A field pansy grown from seeds collected in the 1990s. - Samson Acoca-Pidolle

A field pansy grown from seeds collected in the 1990s. – Samson Acoca-Pidolle

‘An insurance policy’

An increase in a flowering plant species self-pollinating, or “selfing,” isn’t always a bad thing, said Gretchen LeBuhn, a professor of biology at San Francisco State University who has studied interactions between pollinators and plants.

“The way to think of (selfing) is it’s sort of like a holding-on strategy,” said LeBuhn, who was not involved with the study. Although increasing selfing does often lead to a decline in genetic variation in a population, among several other negative consequences, it also can maintain the population, she added. “Like an insurance policy.”

Declining genetic variation within a plant population matters because those with a reservoir of genetic variation can better respond to major environmental changes, effectively reducing extinction risk.

But when reading the new paper, part of her “actually thought an increase in selfing means that the population is going to be preserved,” LeBuhn said. “If plants can persist through time, and pollinator populations increase again, it would say that this is a mechanism for preservation of species.”

It’s unclear whether that evolutionary shift can be reversed, however — although the new research suggests there is an expectation for a depletion in a plant population’s genetic diversity at term, according to Acoca-Pidolle.

“Some scientists believe there may be a tipping point after which a plant cannot go back,” he noted, adding that the evolutionary transition is classically considered to be “irreversible.” Investigating whether these wild pansies have the ability to recover from the impacts of selfing is the next big question, Acoca-Pidolle said.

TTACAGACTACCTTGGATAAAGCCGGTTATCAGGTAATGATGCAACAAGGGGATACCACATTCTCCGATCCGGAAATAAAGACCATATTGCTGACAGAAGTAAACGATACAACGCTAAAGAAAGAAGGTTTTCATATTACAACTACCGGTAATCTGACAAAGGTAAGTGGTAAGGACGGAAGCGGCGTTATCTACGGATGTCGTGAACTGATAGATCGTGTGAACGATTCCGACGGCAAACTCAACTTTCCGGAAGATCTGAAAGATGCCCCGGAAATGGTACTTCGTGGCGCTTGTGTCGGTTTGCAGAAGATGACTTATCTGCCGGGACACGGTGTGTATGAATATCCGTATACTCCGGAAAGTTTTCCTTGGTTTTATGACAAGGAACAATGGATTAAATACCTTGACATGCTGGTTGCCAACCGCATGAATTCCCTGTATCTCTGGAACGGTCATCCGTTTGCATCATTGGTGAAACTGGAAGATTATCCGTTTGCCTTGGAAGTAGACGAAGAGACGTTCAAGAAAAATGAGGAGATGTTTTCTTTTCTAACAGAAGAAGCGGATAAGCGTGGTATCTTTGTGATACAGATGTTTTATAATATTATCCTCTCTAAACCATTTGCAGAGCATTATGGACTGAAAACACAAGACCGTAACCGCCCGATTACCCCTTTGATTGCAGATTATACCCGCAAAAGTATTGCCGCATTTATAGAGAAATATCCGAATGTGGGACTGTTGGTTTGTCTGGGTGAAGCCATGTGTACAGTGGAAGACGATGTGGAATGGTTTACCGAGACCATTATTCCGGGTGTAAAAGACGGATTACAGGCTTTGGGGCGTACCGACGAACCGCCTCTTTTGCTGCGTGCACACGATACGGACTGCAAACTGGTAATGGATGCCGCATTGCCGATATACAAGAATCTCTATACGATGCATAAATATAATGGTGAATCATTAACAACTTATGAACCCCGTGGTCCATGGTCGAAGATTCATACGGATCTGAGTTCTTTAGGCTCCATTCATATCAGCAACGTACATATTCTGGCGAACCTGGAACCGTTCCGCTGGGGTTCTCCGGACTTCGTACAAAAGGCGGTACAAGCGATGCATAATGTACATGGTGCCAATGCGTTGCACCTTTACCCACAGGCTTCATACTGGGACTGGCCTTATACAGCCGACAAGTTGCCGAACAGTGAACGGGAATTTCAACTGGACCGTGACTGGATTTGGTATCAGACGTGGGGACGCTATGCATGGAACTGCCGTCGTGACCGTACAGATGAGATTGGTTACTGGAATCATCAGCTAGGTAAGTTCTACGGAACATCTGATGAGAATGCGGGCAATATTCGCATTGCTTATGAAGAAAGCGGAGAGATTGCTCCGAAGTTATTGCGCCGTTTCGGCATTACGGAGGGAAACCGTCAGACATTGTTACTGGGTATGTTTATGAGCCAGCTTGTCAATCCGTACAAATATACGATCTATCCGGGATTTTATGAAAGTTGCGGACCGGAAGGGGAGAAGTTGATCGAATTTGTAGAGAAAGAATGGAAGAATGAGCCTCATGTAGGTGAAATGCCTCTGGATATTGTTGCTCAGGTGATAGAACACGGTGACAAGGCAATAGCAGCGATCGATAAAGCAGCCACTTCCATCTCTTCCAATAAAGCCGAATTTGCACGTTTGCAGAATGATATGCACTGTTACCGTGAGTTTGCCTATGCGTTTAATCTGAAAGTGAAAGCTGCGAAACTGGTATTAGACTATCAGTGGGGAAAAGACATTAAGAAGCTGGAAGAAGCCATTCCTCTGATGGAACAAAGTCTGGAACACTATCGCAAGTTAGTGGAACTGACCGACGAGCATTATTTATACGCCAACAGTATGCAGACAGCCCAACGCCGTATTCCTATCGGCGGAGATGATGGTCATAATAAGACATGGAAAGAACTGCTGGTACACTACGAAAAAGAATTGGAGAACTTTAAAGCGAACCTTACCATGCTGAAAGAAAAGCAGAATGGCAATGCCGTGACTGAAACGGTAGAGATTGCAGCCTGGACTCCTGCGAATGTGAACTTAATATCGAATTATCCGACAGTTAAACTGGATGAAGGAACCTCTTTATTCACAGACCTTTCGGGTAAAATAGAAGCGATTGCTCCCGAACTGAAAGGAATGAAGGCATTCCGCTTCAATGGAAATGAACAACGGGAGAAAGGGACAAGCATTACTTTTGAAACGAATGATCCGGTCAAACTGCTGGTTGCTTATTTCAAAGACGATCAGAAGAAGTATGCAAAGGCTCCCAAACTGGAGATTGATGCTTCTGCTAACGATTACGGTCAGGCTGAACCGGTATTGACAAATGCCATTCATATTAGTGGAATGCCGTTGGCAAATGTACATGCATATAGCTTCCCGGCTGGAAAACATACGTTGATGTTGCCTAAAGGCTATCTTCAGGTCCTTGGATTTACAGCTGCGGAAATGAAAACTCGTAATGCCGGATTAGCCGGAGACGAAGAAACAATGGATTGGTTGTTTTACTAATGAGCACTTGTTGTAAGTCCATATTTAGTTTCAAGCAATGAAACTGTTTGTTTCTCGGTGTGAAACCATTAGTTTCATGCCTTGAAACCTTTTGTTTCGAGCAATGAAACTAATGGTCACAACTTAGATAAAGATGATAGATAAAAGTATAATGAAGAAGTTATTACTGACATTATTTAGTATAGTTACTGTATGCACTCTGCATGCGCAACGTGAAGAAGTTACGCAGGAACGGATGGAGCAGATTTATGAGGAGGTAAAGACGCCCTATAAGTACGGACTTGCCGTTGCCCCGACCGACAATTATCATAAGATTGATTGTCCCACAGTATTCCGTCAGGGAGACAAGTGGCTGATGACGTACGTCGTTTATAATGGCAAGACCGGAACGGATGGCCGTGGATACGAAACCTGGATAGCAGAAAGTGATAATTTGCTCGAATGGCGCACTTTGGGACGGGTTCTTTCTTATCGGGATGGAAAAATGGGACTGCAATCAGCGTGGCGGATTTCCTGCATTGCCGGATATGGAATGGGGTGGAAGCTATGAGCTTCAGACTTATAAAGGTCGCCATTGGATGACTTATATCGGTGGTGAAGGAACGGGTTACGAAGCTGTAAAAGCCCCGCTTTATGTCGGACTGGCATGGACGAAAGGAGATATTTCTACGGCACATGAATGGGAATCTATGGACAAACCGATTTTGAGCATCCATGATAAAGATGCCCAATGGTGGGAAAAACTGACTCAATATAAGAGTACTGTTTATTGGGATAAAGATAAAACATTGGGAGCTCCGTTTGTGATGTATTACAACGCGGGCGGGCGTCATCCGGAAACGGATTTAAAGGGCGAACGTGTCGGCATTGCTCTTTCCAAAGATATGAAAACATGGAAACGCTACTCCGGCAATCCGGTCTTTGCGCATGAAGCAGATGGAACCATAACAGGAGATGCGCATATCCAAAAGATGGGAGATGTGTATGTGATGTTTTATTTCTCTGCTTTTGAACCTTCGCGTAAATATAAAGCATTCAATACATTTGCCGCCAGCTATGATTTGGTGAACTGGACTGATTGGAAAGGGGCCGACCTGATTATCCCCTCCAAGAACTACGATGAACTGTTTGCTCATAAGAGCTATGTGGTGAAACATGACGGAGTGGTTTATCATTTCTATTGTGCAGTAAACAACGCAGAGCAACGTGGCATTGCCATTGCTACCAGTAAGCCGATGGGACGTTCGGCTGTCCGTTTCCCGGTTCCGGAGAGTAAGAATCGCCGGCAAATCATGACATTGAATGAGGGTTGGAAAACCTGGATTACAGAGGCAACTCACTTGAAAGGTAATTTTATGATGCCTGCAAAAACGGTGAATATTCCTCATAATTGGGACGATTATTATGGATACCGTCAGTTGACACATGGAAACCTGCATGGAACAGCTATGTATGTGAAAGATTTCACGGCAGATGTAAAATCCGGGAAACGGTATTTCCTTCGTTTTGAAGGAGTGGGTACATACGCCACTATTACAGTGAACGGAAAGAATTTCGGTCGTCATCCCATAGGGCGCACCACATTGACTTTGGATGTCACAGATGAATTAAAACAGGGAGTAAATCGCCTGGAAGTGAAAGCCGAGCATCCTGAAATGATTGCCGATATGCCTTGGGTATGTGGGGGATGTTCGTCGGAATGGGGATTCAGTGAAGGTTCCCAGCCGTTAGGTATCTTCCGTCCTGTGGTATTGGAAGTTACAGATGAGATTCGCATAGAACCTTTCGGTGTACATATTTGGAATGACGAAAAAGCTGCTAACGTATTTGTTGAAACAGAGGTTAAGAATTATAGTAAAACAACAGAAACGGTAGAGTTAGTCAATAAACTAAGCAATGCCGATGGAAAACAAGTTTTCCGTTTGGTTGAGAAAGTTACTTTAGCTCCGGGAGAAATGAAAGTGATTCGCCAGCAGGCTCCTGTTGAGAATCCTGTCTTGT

In the meantime, it’s important to acknowledge that the authors don’t really have the data on what was happening with pollinators 20 to 30 years ago, LeBuhn said. “The one thing that they can’t document is the magnitude of difference in pollinators in these sites in that time and now,” she said — which stems from gaps in historic widespread pollinator monitoring.

“(The study) is a really important demonstration of the tight linkages between plant and pollinator communities,” LeBuhn said. “I think the next step in the research is understanding what the implications are for pollinators.”

Humankind’s lasting footprint

Other recent studies have found that declining pollinator populations, an offshoot of harmful human activities, threaten the future of food crops and the survival of the many species that depend on them.

The growing body of research bolsters the case for urgent conservation measures — like developing and protecting flower-rich habitats that act as floral and nesting resources — to help stymie global pollinator declines, according to Acoca-Pidolle.

“Our impact is not only killing some individual plants … we are putting them on an evolutionary path that could be bad for them,” Acoca-Pidolle told CNN. “And even after we disappear, for a long time, we will have a footprint on this evolutionary trajectory of many species, of the biodiversity of the planet.”

Ayurella Horn-Muller has reported for Axios and Climate Central. Her book, “Devoured: The Extraordinary Story of Kudzu, the Vine That Ate the South,” is due out in the spring.